The Characters

(Masterpieces of American Fiction)

Infante’s Inferno is composed like a film, in a series of vignettes, readily comparable to stills or to cinematic portraits. Read as a series of character portraits rather than as a series of events, these vignettes give the illusion of flow, of motion across time and space. They are further harnessed together, since all the portraits are shot by the same camera, which is the narrator’s eye. He is twelve years old when the action starts and in his thirties when it ends, but since the narrative (ostensibly autobiographical) is presented from an adult perspective, the boy has many of the perceptions of the grown man and all the foreknowledge that only hindsight can provide. He is lustful, hilarious, perpetually unsatisfied, a body hunter in the dark jungle of theaters. As he grows older, he trades the classroom for the school of life, careening through Havana in hot pursuit of skirts. Most women escape him; they are described in fleeting, if memorable, vignettes. At least three of them accept his overtures, however, and their character portraits are the longest and most developed in the book. The first is Juliet Estévez, the girl who provides the narrator’s sexual initiation. An ardent devotee of art and a body worshiper, Juliet is both liberated and liberating, a free spirit whose deepest physical pleasure comes from making love to the accompaniment of Claude Debussy’s La Mer. The next woman to fall for the hero’s fanciful line is Honey...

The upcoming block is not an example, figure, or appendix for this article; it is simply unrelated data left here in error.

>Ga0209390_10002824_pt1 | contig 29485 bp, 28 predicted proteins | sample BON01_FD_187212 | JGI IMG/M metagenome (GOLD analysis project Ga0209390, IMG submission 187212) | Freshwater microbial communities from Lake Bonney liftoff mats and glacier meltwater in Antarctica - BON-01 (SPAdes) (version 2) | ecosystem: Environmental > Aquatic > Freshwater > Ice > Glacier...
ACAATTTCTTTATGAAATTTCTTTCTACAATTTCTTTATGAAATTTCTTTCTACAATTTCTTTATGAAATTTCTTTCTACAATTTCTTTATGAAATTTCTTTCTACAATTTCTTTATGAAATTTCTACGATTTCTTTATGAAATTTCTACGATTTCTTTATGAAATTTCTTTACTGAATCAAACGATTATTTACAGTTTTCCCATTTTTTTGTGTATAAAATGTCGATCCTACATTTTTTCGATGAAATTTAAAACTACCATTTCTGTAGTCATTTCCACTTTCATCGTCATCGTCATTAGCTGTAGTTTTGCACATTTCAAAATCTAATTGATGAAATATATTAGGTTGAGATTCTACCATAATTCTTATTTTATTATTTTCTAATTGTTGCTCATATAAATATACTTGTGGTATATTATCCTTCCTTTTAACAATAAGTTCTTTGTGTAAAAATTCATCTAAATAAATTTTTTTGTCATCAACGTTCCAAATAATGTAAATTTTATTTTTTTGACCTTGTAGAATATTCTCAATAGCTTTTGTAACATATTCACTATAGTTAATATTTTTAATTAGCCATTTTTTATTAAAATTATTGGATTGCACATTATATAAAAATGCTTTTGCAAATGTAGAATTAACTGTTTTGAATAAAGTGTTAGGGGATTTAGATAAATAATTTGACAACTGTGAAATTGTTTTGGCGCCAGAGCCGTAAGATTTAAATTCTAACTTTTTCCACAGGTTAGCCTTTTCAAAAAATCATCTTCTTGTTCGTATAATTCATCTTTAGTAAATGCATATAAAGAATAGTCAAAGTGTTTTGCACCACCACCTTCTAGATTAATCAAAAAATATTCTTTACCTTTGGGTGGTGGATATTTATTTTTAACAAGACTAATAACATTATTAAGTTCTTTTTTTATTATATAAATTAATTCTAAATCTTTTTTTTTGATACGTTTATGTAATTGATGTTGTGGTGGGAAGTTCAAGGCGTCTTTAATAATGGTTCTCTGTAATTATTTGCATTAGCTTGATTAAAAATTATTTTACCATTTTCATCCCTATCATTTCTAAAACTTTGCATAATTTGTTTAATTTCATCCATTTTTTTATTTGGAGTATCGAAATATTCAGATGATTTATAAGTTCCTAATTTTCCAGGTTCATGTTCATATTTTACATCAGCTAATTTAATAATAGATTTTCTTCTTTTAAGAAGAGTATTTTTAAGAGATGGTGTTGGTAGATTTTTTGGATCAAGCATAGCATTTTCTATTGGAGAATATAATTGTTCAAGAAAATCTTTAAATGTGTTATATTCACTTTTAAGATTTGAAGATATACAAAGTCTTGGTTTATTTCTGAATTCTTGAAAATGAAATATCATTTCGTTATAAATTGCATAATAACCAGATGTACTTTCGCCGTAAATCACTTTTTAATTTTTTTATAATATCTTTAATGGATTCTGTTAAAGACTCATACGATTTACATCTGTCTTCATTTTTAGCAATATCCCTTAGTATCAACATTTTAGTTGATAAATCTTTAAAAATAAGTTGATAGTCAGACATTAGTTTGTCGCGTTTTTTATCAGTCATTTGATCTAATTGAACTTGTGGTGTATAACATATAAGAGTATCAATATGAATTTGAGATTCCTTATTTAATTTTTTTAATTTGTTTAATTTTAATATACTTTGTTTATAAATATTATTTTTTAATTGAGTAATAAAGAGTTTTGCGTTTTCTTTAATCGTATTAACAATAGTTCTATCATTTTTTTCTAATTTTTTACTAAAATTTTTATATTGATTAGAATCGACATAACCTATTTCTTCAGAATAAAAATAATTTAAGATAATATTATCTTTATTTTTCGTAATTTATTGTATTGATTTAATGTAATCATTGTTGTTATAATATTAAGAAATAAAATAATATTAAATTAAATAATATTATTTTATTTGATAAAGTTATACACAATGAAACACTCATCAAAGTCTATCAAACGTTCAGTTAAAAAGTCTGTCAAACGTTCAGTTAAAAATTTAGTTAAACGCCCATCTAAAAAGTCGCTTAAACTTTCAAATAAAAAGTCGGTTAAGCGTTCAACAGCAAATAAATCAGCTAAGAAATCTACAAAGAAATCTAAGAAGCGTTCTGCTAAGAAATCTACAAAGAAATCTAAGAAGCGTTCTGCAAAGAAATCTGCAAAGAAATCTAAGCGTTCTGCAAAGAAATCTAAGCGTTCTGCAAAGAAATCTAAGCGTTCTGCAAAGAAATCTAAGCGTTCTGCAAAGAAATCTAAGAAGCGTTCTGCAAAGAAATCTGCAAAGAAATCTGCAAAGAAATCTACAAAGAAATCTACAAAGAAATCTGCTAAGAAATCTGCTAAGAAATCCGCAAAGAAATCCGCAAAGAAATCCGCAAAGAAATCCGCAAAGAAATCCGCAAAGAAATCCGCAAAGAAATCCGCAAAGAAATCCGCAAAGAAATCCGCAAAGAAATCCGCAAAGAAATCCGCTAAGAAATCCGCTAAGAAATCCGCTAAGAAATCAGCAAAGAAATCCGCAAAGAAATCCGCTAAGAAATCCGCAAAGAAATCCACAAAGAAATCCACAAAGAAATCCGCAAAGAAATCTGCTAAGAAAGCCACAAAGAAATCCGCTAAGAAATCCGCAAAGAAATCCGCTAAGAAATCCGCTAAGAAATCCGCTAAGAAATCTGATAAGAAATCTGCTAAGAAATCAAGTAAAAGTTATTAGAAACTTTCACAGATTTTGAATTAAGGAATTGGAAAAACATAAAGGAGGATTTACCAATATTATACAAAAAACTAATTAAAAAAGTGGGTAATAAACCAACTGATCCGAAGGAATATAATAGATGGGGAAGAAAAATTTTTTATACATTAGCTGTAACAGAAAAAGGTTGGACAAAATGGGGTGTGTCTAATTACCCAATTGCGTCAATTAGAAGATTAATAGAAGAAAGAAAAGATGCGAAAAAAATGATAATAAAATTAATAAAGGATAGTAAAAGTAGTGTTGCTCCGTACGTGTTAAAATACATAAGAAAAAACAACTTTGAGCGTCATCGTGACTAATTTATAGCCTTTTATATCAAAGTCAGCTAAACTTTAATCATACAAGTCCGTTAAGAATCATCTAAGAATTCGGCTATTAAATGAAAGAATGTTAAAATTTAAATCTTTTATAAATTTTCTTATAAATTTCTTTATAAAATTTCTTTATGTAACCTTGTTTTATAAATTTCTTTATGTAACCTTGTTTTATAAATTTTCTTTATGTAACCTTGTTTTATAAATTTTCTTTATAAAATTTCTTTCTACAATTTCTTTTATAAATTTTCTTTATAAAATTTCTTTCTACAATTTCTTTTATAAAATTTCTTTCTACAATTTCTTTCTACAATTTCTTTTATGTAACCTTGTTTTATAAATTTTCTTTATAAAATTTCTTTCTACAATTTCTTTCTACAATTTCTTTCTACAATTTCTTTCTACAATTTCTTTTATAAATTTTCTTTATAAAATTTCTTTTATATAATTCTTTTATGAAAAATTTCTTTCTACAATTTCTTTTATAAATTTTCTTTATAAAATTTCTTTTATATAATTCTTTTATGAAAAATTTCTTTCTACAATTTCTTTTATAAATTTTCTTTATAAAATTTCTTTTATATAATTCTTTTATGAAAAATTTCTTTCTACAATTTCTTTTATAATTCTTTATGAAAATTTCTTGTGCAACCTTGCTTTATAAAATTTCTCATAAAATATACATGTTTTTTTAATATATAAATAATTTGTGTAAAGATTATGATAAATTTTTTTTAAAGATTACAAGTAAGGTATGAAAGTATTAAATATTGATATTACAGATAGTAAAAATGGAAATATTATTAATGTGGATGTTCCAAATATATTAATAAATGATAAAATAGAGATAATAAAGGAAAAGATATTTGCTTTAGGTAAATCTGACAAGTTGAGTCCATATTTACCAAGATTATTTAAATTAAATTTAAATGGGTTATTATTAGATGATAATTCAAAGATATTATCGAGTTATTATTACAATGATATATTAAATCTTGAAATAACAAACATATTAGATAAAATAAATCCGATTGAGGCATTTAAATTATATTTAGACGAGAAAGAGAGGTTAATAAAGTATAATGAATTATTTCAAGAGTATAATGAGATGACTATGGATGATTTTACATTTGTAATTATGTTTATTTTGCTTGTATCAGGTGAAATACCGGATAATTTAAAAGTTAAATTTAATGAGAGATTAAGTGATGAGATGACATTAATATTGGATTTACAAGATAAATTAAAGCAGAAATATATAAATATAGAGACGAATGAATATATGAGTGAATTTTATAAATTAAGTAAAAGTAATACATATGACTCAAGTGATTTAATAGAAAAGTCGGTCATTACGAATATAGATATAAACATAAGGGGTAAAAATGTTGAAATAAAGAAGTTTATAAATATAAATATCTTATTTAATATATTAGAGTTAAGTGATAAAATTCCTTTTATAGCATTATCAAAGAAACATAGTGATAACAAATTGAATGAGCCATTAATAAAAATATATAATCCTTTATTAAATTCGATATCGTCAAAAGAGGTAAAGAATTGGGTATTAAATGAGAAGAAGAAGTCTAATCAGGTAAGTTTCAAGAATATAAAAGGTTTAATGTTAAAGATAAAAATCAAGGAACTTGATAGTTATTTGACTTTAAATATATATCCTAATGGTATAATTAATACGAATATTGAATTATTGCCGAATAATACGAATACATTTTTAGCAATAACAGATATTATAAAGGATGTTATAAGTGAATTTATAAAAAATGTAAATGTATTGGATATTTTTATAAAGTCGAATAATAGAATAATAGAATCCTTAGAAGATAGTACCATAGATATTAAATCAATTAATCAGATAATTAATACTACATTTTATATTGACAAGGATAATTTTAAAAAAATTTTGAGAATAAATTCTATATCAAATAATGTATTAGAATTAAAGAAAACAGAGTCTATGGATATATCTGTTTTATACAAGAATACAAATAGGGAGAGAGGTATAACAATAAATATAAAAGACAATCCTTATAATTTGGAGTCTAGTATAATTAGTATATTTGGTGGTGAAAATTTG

(The entire section is 443 words.)

Characters Discussed

(Great Characters in Literature)

The narrator

The narrator, a self-proclaimed Don Juan and a lover of the cinema, serving as both the camera’s eye and its operator in the novel, recording his coming of age in Havana. He selects and reports memories from the past and gives a “continuous showing” of Havana viewed in its physical setting. Streets, buildings, parks, and neighborhoods are named and located in terms of their proximity to some thirty-five motion-picture theaters of the city and its surrounding area. The plot progresses from descriptions and fantasies to platonic love, rites of passage, and sexual relationships. The narrator passes through many levels of erotic involvement with women in his quest for happiness.


Zoila (soh-EE-lah), the narrator’s mother, described as a “beautiful Communist.” Besides instilling in her son a love for the cinema, she also instills a fear of sexuality, particularly of sexually transmitted diseases. She is the matriarch of the household and has a powerful influence over her son’s responses to life and to sexuality. As her son reaches adolescence, he must break this close attachment to forge his own identity.

Margarita del Campo

Margarita del Campo (mahr-gah-REE-tah), also known as Violeta del Valle (vee-oh-LEH-tah dehl VAH-yeh), an actress, a...

(The entire section is 511 words.)